Treaty of Nerchinsk - The First Treaty between Russia and China
The Treaty of Nerchinsk (1689) (Chinese: 尼布楚条约) was the first treaty between Russia and China. The Russians gave up the area north of the Amur River and east of the mouth of the Argun River but kept the area between the Argun River and Lake Baikal.
The agreement was signed in Nerchinsk on August 27, 1689. The signatories were Songgotu on behalf of the Kangxi Emperor and Fedor Golovin on behalf of the Russian tsars Peter I and Ivan V.
The authoritative version was in Latin, with translations into Russian and Manchu, but these versions differed considerably. There was no official Chinese text for another two centuries, but the border markers were inscribed in Chinese along with Manchu, Russian and Latin.
Later, in 1727, the Treaty of Kiakhta fixed what is now the border of Mongolia west of the Argun and opened up the caravan trade. In 1858 (Treaty of Aigun) Russia annexed the land north of the Amur and in 1860 (Treaty of Beijing) took the coast down to Vladivostok. The current border runs along the Argun, Amur and Ussuri Rivers.
From about 1640, Russians entered the Amur basin from the north, into land claimed by the Manchus who at this time were just beginning their conquest of China. By 1685 most of the Russians had been driven out of the area. For this, see Russian-Manchu border conflicts.
After their first victory at Albazin in 1685, the Manchus sent two letters to the Tsar (in Latin) suggesting peace and demanding that Russian freebooters leave the Amur. The Russian government, knowing that the Amur could not be defended and being more concerned with events in the west, sent Fyodor Golovin east as plenipotentiary. Golovin left Moscow in January 1686 with 500 streltsy and reached Selenginsk near Lake Baikal in October 1687, from whence he sent couriers ahead. It was agreed the meeting would be in Selenginsk in 1688. At this point the Oirats (western Mongols) under Galdan attacked the eastern Mongols in the area between Selenginsk and Peking and negotiations had to be delayed. To avoid the fighting Golovin moved east to Nerchinsk where it was agreed that talks would take place. The Manchus with 3,000 to 15,000 soldiers under Songgotu left Peking June 1689 and arrived in July, (March remarks that there were no Mandarins with them since the journey had to be made on horseback and few Chinese gentlemen had mastered this undignified skill). Talks went on from August 22 to September 6. The language used was Latin, the translators being, for the Russians, a Pole named Andrei Bielobocki and for the Chinese the Jesuits Jean-Francois Gerbillon and Thomas Pereira. To avoid problems of precedence, tents were erected side by side so that neither side would be seen as visiting the other.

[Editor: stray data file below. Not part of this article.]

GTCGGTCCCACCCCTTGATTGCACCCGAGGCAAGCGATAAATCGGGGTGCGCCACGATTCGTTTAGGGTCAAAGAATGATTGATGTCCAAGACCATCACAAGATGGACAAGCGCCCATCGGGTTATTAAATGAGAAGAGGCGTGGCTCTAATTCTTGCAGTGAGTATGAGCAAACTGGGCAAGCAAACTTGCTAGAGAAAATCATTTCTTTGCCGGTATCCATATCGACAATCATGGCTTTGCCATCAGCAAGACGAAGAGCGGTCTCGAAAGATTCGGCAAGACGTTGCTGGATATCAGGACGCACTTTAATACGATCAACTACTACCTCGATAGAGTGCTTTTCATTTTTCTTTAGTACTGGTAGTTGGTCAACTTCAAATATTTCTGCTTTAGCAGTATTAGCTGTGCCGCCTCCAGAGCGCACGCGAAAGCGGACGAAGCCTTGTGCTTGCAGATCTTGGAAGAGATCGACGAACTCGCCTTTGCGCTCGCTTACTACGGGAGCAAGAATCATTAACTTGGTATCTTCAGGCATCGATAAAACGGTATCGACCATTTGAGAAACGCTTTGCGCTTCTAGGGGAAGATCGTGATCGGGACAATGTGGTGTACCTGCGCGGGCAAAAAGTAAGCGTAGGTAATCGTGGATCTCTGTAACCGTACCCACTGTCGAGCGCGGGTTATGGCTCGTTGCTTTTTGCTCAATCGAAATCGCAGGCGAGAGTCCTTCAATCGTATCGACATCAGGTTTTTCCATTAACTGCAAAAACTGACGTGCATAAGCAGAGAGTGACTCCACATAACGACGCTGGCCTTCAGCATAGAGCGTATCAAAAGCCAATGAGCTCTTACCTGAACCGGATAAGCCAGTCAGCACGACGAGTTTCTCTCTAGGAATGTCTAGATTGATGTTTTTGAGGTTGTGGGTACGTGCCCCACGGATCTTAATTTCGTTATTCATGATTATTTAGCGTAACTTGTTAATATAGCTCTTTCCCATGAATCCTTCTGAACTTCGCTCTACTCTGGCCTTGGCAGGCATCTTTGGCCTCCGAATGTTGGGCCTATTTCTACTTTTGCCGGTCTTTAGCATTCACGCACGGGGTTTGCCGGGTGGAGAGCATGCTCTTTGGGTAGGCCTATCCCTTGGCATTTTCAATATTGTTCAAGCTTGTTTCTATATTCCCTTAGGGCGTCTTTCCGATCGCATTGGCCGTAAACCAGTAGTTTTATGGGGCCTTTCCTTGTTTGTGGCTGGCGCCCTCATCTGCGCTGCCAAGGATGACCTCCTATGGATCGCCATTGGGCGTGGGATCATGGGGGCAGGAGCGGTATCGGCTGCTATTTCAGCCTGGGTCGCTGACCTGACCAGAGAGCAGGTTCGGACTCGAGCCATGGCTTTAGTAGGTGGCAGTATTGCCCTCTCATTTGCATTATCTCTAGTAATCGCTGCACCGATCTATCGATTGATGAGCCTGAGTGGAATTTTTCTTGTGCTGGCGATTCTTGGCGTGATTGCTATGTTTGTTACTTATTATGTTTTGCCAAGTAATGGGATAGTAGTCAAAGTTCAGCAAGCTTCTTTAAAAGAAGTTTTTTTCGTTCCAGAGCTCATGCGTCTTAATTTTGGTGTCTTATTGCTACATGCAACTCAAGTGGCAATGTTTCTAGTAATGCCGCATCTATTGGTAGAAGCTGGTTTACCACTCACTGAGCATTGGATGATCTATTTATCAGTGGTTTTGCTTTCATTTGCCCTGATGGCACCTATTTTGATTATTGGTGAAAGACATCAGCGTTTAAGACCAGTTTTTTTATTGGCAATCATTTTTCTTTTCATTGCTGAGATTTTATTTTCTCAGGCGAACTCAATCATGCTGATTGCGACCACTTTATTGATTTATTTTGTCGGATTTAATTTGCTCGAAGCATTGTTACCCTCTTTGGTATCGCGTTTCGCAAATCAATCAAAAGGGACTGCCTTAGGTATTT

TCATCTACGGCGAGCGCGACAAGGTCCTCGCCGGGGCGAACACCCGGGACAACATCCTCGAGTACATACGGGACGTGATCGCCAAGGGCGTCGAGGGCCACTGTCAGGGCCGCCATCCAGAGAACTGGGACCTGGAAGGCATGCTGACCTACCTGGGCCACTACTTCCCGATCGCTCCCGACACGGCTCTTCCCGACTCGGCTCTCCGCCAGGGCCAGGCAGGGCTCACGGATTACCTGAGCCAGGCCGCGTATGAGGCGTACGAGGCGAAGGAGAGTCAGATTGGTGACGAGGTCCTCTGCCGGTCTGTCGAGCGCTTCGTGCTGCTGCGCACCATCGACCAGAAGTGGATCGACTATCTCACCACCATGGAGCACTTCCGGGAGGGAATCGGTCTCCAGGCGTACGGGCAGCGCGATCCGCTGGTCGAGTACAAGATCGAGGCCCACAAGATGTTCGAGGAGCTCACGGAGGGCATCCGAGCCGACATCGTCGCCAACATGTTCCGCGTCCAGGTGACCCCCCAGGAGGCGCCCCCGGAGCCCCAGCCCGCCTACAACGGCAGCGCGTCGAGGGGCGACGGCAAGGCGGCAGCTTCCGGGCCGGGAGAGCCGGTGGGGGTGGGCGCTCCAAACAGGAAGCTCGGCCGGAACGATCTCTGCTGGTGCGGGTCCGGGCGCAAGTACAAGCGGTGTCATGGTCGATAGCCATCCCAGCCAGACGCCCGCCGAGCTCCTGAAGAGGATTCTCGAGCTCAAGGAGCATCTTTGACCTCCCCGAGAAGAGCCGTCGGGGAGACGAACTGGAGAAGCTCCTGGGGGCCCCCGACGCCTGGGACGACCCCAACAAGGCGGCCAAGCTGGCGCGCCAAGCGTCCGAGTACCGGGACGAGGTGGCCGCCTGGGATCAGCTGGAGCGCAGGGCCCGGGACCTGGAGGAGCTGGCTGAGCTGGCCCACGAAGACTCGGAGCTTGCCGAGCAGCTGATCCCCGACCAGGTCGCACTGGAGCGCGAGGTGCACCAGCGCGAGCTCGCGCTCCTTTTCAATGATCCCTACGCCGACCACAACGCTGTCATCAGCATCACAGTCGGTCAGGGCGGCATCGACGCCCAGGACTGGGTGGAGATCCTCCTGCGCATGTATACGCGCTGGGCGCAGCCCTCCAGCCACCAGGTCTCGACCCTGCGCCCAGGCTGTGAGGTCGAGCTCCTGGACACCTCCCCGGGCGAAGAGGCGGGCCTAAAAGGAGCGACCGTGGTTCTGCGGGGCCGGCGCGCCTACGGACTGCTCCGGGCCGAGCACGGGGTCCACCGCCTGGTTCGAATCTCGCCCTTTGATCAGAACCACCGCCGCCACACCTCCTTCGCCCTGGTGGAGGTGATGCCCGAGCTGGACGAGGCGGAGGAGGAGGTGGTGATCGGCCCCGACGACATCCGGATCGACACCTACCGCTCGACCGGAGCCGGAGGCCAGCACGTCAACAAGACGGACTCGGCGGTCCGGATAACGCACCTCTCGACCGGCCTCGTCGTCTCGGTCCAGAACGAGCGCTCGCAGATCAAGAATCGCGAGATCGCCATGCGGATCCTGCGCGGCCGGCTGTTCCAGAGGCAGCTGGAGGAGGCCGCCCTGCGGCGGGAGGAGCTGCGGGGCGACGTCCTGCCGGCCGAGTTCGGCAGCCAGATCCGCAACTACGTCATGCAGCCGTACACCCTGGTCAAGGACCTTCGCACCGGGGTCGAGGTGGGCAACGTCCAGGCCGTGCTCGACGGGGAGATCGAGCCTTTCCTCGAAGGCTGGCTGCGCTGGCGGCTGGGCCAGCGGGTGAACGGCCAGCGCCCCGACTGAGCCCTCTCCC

The Chinese wanted to remove the Russians from the Amur but were worried about possible Russian support for the western Mongols. They also wanted a delineated frontier to keep nomads and outlaws from fleeing across the border. They were interested in the Amur since it was the northern border of the Manchu heartland. They could ignore the area west of the Argun since it was then controlled by the Oirats. The Russians knew that the Amur was indefensible and were more interested in establishing profitable trade. Golovin accepted the loss of the Amur in exchange for possession of Trans-Baikalia.
The agreed boundary was the Argun River north to its confluence with the Shilka River, up the Shilka to the 'Gorbitsa River', up the Gorbitsa to its headwaters, then along the east-west watershed through the Stanovoy Mountains and down the Uda River (Khabarovsk Krai) to the Sea of Okhotsk at its southwest corner.
The border west of the Argun was not defined (at the time, this area was controlled by the Oirats). The Gorbitsa is hard to find on modern maps. Google Earth shows a Gorbitsa River as a tributary of an unnamed river that flows south to join the Shilka about 35 km east of Nerchinsk. If this is the Gorbitsa, Russia would have had a long narrow beak between the Shilka and Argun. Neither side had very exact knowledge of the course of the Uda River.
The treaty had six paragraphs: 1 and 2: definition of the border, 3. Albazin to be abandoned and destroyed. 4. Refugees who arrived before the treaty to stay, those arriving after the treaty to be sent back. 5. Trade to be allowed with proper documents. 6. Boundary stones to be erected, and general exhortations to avoid conflict.